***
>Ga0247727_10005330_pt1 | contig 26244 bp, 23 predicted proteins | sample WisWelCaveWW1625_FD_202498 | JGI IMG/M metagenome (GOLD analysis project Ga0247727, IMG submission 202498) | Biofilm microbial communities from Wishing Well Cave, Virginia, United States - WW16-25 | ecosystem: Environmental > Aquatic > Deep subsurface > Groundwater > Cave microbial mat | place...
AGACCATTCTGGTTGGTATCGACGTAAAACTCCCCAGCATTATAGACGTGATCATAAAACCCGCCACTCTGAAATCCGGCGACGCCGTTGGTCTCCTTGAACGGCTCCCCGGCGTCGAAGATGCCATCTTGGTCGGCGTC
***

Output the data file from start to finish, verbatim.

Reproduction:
>Ga0247727_10005330_pt1 | contig 26244 bp, 23 predicted proteins | sample WisWelCaveWW1625_FD_202498 | JGI IMG/M metagenome (GOLD analysis project Ga0247727, IMG submission 202498) | Biofilm microbial communities from Wishing Well Cave, Virginia, United States - WW16-25 | ecosystem: Environmental > Aquatic > Deep subsurface > Groundwater > Cave microbial mat | place...
AGACCATTCTGGTTGGTATCGACGTAAAACTCCCCAGCATTATAGACGTGATCATAAAACCCGCCACTCTGAAATCCGGCGACGCCGTTGGTCTCCTTGAACGGCTCCCCGGCGTCGAAGATGCCATCTTGGTCGGCGTC